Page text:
Last month the Trump Administration released their budget proposal, which among many shifting priorities, included eliminating a long-standing federal program called “New Starts.”  New Starts was created in the 1990’s and has funneled hundreds of millions of federal monies to localities to build expensive transit projects, including light rail systems.

It was no surprise that many who have benefitted from the light rail gravy train over the past few decades reacted as if the fields were on fire.

Among the arguments made to attribute value to the New Starts program, was the claim that light rail in the Phoenix Metro Area has generated $9 billion in “real estate activity” surrounding the transit line in the last decade.  More than being overly optimistic, this claim has been summarily debunked.

Just a year and a half ago, light rail enthusiasts took credit for $7 billion in development.  Upon further investigation however, it was discovered that new development was actually $6.9 billion in development plans.  And these plans were mostly submitted prior to the financial crash and prior to the light rail line opening or even being announced.

Furthermore, many of these plans languished and never came to fruition.  Specifically, at least half a billion dollars’ were cancelled and as a result, assertions that a boon of development had occurred were pared back from $7.4 billion in 2009 to $6.9 billion in 2013.

Not only did many private developments fall through or cancel, much of the development that has occurred has been subsidized by the government in the way of low-income housing tax credits and other government programs.  In  many instances the government  has had to pay people to build by light rail.

And lastly Valley Metro has included in their figures, development that would have occurred anyway, such as the construction of a new high school and the expansion of the Phoenix Convention Center.

This isn’t just in Phoenix.  There is no evidence that light rail spurs development.

According to the independent study commissioned by the Federal Transit Administration itself, light rail does not create growth, but at best redistributes it.  The strongest correlation in fact, is the cities that have spent the most in transit have had the slowest growth.  Though not spending money on transit is not a guaranteed advantage, spending more on transit has consistently been correlated to slow or stagnate growth.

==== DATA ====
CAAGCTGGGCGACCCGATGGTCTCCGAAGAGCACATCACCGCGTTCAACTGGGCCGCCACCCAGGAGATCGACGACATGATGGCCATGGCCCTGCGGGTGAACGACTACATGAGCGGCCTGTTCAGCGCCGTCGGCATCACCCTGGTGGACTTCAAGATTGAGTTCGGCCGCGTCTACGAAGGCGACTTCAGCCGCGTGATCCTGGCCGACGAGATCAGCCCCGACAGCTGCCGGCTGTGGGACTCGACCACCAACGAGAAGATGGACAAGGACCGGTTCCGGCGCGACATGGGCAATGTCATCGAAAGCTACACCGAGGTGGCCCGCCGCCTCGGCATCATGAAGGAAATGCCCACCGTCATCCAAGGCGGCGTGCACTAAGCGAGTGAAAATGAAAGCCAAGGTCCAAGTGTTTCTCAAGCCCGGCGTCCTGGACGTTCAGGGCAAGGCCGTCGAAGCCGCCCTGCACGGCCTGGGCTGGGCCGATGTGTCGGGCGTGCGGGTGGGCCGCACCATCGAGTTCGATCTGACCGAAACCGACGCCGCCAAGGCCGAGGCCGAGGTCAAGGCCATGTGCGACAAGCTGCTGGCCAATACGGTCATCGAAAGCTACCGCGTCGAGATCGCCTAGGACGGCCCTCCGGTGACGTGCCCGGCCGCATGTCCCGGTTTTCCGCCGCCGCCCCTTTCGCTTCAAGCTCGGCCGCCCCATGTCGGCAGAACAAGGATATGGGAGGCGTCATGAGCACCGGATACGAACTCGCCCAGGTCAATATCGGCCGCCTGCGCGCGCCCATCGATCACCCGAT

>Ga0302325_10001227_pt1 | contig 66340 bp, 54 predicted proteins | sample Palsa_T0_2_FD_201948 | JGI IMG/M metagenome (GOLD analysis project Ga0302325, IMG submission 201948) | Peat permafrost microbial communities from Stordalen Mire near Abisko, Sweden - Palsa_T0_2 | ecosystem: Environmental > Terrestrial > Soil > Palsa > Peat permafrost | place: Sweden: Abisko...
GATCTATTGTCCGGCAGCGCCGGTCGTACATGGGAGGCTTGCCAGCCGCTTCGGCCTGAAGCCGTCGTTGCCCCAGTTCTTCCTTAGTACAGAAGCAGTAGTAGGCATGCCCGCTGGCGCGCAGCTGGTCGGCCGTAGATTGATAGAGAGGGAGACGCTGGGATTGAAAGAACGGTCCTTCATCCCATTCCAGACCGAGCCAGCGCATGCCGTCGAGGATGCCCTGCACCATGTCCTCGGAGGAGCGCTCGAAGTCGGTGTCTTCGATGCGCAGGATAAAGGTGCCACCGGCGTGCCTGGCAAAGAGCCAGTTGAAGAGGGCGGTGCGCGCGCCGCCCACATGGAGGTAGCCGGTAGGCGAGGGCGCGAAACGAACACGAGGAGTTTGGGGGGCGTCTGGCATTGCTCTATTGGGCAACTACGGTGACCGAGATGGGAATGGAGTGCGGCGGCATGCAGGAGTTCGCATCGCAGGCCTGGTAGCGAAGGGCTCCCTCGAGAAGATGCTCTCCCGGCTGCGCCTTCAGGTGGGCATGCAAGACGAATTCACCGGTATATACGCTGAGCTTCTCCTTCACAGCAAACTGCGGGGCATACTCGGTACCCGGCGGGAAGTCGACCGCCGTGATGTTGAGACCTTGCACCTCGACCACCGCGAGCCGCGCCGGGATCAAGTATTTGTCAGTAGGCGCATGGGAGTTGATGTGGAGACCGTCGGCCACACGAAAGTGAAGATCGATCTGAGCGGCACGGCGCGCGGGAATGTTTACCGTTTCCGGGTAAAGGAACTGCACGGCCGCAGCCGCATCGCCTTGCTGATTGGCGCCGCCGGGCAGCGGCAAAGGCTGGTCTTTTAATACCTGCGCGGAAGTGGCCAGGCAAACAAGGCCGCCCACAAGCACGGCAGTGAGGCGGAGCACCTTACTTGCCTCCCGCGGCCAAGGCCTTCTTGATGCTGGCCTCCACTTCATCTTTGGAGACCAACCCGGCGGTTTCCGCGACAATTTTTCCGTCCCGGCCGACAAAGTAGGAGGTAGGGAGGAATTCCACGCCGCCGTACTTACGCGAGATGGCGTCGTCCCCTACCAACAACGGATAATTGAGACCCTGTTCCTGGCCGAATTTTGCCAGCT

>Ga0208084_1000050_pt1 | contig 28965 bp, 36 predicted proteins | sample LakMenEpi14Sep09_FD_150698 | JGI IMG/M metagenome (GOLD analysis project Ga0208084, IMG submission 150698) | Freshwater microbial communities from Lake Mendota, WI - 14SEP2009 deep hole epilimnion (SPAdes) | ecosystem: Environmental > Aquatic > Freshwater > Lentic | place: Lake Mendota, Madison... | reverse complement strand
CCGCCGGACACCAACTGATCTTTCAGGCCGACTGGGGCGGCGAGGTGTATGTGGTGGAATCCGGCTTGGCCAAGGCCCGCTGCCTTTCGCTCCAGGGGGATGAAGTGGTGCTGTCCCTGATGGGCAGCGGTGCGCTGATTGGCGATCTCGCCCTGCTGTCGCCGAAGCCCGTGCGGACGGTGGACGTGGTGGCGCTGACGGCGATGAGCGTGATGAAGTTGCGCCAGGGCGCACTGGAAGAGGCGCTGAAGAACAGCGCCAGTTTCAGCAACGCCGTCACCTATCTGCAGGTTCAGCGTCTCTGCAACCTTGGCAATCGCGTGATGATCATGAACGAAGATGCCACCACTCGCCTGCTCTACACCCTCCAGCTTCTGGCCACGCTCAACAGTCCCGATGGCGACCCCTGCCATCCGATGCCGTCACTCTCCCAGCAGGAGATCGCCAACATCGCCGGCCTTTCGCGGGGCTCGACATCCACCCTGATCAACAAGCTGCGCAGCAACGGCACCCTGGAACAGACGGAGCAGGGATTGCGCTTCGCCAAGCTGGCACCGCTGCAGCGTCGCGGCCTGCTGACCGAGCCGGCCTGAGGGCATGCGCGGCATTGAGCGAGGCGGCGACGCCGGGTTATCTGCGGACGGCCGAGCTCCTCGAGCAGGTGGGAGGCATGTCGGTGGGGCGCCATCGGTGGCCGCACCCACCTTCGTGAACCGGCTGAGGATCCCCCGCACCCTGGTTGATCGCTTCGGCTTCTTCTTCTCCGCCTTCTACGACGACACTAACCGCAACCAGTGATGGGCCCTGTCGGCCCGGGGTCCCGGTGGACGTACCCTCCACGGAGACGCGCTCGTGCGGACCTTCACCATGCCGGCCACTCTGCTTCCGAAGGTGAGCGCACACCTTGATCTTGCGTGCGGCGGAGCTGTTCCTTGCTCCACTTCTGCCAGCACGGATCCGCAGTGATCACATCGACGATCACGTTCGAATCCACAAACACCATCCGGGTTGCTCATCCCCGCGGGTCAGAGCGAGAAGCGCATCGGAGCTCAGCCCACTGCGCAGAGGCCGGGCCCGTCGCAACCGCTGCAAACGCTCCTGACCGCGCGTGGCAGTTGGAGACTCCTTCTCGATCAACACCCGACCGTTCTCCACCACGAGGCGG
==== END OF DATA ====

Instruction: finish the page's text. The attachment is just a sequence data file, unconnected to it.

This should come as no surprise considering the amount of debt cities generally take on when building fancy rail lines.  Not only do many cities incur debt to fund capital costs to match federal contributions, but often cities fail to have the necessary funds for ongoing maintenance and operations costs.  Of all the rail lines in the country, only one has been built “on time” and “on budget.”  And it wasn’t Phoenix.

But set aside the apparent fact that Arizona has wasted hundreds of millions of dollars on a transit system that has increased congestion on the roads, cannibalized bus ridership, and failed to provide any external growth.  There’s an even more salient reason tax payers should be thrilled by Trump’s prerogative to eliminate the carrot for more light rail spending.

The country is on the verge of a transportation revolution.  The reality is no one knows what transportation, transit, or infrastructure will look like in the next five to ten years with the advent of autonomous vehicles.   Government incentivizes to incur long-term debt to invest in century old technology that is already obsolete is an absurd policy decision.

Rationalizing spending more money on a sunk system because we have already spent so much, is throwing good money after bad.  It’s past time the outdated New Starts program as well as the old transit line technology be ushered out to make room for the possibilities of the future.